A lesson in inspiration

I had bought a magazine on photography, as I was quite keen on photography and like to make pictures myself. I had bought a camera, second hand, a few months ago and was getting the hang of the new mechanics. I did have a camera before, but not one of this quality.

I had bought the magazine to see what other photographers were doing, and what things to look at when taking photos. It was a magazine filled with works of critical acclaim made by highly awarded photographers. I had found a certain photographer whose style inspired me thoroughly in one of the ‘trending photographers’ sections. He used objects that don’t belong in a certain scene; like a soda can hanging from a tree or in a small old town in an old clothes store a bunch of new clothes.

I had gotten so inspired by his work that I went out to (almost) recreate his work. I made some pictures in an untouched part of the woods where I’d put some out of place objects. I made the photos, processed them and printed a few of them. I got so happy with my work that I put a lot of effort in publishing them, and the thing I could barely dream of happened: A popular photography website found my photo and posted it on their front page. For the publications I wrote a small piece about what made me take the picture and mentioned the artist who inspired me at the first place.

It got seen by many people.

One day, ecstatic from the popularity of my picture, I received a message from the photographer who inspired me at first and got very excited when I saw his name. Yet the message was very apt to cool my happiness and made me look at inspiration in a very different way.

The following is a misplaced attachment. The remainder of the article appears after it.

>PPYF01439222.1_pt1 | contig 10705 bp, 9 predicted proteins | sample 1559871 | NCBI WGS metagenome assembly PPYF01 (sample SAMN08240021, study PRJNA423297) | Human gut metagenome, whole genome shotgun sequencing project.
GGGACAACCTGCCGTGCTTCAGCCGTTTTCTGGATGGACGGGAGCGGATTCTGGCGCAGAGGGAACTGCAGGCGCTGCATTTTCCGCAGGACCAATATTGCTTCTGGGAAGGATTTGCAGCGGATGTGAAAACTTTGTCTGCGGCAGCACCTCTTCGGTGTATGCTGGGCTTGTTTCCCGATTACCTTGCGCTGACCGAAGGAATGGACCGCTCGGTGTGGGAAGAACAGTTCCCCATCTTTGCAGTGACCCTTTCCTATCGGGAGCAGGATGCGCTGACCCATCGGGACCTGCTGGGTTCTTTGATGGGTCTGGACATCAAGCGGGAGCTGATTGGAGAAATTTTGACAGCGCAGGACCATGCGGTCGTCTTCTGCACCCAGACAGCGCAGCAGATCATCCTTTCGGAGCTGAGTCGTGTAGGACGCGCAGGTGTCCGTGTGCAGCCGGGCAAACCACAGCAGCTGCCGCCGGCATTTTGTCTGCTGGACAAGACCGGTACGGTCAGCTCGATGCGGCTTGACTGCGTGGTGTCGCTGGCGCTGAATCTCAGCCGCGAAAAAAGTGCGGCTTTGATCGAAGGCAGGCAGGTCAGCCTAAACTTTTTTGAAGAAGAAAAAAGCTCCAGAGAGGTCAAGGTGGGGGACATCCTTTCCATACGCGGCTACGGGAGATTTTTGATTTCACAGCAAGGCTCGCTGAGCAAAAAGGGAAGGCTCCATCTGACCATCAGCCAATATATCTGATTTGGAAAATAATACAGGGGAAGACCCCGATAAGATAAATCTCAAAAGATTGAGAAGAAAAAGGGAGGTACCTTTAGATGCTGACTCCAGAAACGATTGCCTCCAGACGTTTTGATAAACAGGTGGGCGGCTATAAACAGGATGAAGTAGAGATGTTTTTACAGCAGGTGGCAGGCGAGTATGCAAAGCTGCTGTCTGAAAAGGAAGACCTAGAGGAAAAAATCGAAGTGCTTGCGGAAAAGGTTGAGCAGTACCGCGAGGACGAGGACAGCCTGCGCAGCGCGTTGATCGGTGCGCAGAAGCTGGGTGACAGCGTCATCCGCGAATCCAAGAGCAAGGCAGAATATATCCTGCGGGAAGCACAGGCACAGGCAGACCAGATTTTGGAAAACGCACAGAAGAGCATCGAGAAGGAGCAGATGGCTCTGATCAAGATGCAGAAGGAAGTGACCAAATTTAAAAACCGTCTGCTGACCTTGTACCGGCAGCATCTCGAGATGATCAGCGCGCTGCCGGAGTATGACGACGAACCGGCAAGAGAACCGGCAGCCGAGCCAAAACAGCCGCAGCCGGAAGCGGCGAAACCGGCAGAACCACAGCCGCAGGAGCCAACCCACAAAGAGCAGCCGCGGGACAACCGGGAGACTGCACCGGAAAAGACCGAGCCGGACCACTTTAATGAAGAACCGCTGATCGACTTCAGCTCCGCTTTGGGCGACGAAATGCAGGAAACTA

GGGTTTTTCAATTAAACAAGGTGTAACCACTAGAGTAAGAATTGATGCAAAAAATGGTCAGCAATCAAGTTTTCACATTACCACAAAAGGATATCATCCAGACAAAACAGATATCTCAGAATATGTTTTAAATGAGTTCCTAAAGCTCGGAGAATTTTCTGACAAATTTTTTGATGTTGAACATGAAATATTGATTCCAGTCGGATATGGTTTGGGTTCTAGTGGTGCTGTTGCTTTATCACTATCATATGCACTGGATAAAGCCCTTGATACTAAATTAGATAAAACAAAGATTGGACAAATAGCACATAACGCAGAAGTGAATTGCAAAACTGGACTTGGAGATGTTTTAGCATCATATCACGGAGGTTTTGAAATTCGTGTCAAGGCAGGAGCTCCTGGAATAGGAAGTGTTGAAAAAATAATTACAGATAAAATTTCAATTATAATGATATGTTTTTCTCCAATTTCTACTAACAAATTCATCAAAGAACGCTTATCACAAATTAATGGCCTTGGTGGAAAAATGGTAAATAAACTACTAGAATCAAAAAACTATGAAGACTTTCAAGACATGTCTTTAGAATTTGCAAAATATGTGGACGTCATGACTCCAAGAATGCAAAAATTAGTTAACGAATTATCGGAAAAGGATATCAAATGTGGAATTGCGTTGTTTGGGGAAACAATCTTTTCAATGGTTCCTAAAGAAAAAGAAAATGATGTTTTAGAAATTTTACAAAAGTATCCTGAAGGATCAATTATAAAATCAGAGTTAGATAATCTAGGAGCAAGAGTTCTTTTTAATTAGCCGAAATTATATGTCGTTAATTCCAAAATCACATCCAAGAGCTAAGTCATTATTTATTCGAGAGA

Hello,

I saw your pictures online, and couldn’t help but see the similarities with my work. After reading one of the texts you wrote besides one of the publishings about how I inspired you I got somewhat angry, and here’s why:

Inspiration is, to me, a way of stealing my work. I worked hard on creating that idea, those misplaced items. I wanted to make a classical, somewhat boring scene interesting and I did this by the method you found in my work. I worked hard on this, setting a challenge for myself, thinking of the solution and I created this idea. And you stole it. You found the composition interesting (which is what I wanted to achieve) but you recreated it blindly, not thinking of any of the reasons behind the concept.

Next time, when you feel this ‘inspiration’: contact the artist, ask why he did a thing and from THAT answer, namely in this case to make a boring scene interesting, create your own solution to that problem. It makes your artistic mind more creative and keeps this concept I made connected with my name. This feels like artistic theft. If you would’ve asked me how or why I did what I did with my photos I would not have been as angry as I am now.

Get inspired, but don’t make inspiration your drive. Be inquisitive.

This message, though somewhat selfishly worded, made me think of inspiration in such a different way. Whenever I’m inspired in such a way that I want to recreate something, I contact the original artist to find out why he did what inspired me, and make my own solution to the problem he wanted to solve. I found it made me smarter and, moreover, made the artist I admired aware of my admiration for his work. It’s far more personal and making art feels much more satisfying.

Create your own solutions, be inquisitive, don’t keep to blind inspiration.

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